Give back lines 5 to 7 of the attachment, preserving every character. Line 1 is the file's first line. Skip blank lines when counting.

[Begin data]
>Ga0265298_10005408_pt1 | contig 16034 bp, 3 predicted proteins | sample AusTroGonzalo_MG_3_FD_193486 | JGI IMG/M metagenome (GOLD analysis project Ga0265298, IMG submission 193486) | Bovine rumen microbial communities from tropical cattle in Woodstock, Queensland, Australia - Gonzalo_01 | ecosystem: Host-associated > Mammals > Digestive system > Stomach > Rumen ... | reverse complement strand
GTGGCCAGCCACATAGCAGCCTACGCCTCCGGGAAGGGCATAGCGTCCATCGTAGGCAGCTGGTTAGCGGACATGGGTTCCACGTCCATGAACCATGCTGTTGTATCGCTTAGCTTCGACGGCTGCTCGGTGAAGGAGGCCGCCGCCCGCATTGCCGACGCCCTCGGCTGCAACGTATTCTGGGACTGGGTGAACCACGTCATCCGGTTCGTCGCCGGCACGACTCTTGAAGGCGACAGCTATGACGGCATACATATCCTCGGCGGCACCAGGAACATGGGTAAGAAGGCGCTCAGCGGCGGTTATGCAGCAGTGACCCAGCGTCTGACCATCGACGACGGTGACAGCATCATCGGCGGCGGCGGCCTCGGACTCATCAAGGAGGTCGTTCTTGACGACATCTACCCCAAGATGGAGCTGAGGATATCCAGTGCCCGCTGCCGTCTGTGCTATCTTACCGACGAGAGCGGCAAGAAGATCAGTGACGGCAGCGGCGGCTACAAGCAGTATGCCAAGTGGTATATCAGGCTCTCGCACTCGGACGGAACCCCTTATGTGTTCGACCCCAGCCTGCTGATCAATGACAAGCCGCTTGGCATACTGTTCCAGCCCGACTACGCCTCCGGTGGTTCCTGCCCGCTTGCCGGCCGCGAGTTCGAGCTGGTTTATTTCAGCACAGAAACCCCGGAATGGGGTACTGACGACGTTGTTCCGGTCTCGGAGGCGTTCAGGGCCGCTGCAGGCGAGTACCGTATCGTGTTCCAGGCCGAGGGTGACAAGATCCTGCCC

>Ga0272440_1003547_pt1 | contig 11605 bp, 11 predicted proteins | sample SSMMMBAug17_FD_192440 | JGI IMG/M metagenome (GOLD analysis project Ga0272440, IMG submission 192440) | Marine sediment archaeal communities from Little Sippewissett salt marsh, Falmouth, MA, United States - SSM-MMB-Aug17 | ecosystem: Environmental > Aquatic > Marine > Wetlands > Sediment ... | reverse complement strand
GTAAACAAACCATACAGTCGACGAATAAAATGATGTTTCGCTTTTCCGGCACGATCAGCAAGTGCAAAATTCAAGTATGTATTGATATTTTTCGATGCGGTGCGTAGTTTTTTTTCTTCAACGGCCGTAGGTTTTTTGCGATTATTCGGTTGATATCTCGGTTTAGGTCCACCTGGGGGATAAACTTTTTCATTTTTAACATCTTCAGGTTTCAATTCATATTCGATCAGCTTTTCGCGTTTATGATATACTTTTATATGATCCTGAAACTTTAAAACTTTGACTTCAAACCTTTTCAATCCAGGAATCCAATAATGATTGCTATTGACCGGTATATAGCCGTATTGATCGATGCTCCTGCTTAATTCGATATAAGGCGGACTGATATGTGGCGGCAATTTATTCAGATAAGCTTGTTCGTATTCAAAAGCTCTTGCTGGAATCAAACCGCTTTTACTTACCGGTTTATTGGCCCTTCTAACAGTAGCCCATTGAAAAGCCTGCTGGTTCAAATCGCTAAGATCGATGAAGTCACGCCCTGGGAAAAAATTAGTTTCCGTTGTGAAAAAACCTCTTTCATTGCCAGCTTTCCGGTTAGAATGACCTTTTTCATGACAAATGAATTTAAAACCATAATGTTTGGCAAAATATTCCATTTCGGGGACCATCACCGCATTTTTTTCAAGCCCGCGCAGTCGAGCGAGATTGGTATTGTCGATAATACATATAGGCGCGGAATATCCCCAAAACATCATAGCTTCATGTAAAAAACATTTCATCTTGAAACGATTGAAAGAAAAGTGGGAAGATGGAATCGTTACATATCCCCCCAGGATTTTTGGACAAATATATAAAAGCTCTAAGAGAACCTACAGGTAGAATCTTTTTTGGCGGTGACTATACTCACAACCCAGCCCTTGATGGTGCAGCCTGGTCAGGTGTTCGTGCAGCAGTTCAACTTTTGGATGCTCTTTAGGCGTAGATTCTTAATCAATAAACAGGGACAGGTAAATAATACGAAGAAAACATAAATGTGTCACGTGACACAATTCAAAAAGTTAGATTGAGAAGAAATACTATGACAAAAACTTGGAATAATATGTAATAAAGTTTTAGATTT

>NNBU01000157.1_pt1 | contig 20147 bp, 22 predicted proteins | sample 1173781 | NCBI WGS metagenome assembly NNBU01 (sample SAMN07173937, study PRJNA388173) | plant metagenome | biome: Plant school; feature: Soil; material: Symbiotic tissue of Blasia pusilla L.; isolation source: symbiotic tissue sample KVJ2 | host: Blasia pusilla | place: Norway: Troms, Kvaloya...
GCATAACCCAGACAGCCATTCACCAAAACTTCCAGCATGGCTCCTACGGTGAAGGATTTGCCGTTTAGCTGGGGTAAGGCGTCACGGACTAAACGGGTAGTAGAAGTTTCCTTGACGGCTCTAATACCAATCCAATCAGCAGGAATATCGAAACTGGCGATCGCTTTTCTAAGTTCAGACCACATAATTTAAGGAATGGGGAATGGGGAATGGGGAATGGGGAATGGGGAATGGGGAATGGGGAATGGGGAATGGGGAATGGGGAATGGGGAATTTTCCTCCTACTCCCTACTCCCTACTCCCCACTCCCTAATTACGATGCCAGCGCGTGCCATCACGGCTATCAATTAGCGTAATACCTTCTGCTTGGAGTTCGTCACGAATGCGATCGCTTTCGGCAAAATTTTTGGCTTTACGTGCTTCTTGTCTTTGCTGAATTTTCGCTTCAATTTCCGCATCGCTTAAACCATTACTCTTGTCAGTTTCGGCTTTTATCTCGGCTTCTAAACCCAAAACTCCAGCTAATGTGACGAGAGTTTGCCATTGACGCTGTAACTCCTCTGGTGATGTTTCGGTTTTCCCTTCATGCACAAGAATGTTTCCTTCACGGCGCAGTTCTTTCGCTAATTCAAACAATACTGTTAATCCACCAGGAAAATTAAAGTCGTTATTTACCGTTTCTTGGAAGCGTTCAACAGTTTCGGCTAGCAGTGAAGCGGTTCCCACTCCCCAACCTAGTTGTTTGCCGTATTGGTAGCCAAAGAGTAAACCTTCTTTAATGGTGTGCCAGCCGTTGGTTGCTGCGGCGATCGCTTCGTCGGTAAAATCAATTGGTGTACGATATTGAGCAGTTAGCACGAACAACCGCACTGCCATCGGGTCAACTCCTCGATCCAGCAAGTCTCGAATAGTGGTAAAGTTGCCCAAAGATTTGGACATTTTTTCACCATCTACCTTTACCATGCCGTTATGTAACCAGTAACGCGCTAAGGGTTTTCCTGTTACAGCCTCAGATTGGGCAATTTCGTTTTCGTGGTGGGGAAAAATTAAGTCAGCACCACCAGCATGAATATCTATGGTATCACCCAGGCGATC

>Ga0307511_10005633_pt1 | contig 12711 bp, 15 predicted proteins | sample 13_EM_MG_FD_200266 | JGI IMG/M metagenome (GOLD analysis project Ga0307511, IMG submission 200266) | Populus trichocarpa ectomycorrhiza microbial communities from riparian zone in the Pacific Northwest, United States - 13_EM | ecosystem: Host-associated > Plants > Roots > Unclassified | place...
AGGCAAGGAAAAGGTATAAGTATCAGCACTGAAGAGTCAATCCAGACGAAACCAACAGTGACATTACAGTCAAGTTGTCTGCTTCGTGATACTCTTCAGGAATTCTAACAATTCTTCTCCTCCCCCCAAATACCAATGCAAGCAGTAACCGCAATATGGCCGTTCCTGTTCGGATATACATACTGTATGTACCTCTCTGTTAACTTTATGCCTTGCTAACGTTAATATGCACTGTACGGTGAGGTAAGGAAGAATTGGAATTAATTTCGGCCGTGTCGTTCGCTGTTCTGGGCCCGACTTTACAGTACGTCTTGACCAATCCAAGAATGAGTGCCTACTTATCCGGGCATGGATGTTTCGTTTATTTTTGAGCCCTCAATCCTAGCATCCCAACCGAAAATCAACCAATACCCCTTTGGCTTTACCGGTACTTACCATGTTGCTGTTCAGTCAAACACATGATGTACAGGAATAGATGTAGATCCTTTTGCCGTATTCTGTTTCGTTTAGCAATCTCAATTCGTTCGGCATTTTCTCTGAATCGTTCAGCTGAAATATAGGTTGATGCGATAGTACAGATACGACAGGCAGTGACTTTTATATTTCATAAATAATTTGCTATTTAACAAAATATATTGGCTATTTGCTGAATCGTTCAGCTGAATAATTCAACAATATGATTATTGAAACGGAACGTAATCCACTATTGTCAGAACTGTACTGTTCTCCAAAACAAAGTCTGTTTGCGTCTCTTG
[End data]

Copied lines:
>NNBU01000157.1_pt1 | contig 20147 bp, 22 predicted proteins | sample 1173781 | NCBI WGS metagenome assembly NNBU01 (sample SAMN07173937, study PRJNA388173) | plant metagenome | biome: Plant school; feature: Soil; material: Symbiotic tissue of Blasia pusilla L.; isolation source: symbiotic tissue sample KVJ2 | host: Blasia pusilla | place: Norway: Troms, Kvaloya...
GCATAACCCAGACAGCCATTCACCAAAACTTCCAGCATGGCTCCTACGGTGAAGGATTTGCCGTTTAGCTGGGGTAAGGCGTCACGGACTAAACGGGTAGTAGAAGTTTCCTTGACGGCTCTAATACCAATCCAATCAGCAGGAATATCGAAACTGGCGATCGCTTTTCTAAGTTCAGACCACATAATTTAAGGAATGGGGAATGGGGAATGGGGAATGGGGAATGGGGAATGGGGAATGGGGAATGGGGAATGGGGAATGGGGAATGGGGAATTTTCCTCCTACTCCCTACTCCCTACTCCCCACTCCCTAATTACGATGCCAGCGCGTGCCATCACGGCTATCAATTAGCGTAATACCTTCTGCTTGGAGTTCGTCACGAATGCGATCGCTTTCGGCAAAATTTTTGGCTTTACGTGCTTCTTGTCTTTGCTGAATTTTCGCTTCAATTTCCGCATCGCTTAAACCATTACTCTTGTCAGTTTCGGCTTTTATCTCGGCTTCTAAACCCAAAACTCCAGCTAATGTGACGAGAGTTTGCCATTGACGCTGTAACTCCTCTGGTGATGTTTCGGTTTTCCCTTCATGCACAAGAATGTTTCCTTCACGGCGCAGTTCTTTCGCTAATTCAAACAATACTGTTAATCCACCAGGAAAATTAAAGTCGTTATTTACCGTTTCTTGGAAGCGTTCAACAGTTTCGGCTAGCAGTGAAGCGGTTCCCACTCCCCAACCTAGTTGTTTGCCGTATTGGTAGCCAAAGAGTAAACCTTCTTTAATGGTGTGCCAGCCGTTGGTTGCTGCGGCGATCGCTTCGTCGGTAAAATCAATTGGTGTACGATATTGAGCAGTTAGCACGAACAACCGCACTGCCATCGGGTCAACTCCTCGATCCAGCAAGTCTCGAATAGTGGTAAAGTTGCCCAAAGATTTGGACATTTTTTCACCATCTACCTTTACCATGCCGTTATGTAACCAGTAACGCGCTAAGGGTTTTCCTGTTACAGCCTCAGATTGGGCAATTTCGTTTTCGTGGTGGGGAAAAATTAAGTCAGCACCACCAGCATGAATATCTATGGTATCACCCAGGCGATC

>Ga0307511_10005633_pt1 | contig 12711 bp, 15 predicted proteins | sample 13_EM_MG_FD_200266 | JGI IMG/M metagenome (GOLD analysis project Ga0307511, IMG submission 200266) | Populus trichocarpa ectomycorrhiza microbial communities from riparian zone in the Pacific Northwest, United States - 13_EM | ecosystem: Host-associated > Plants > Roots > Unclassified | place...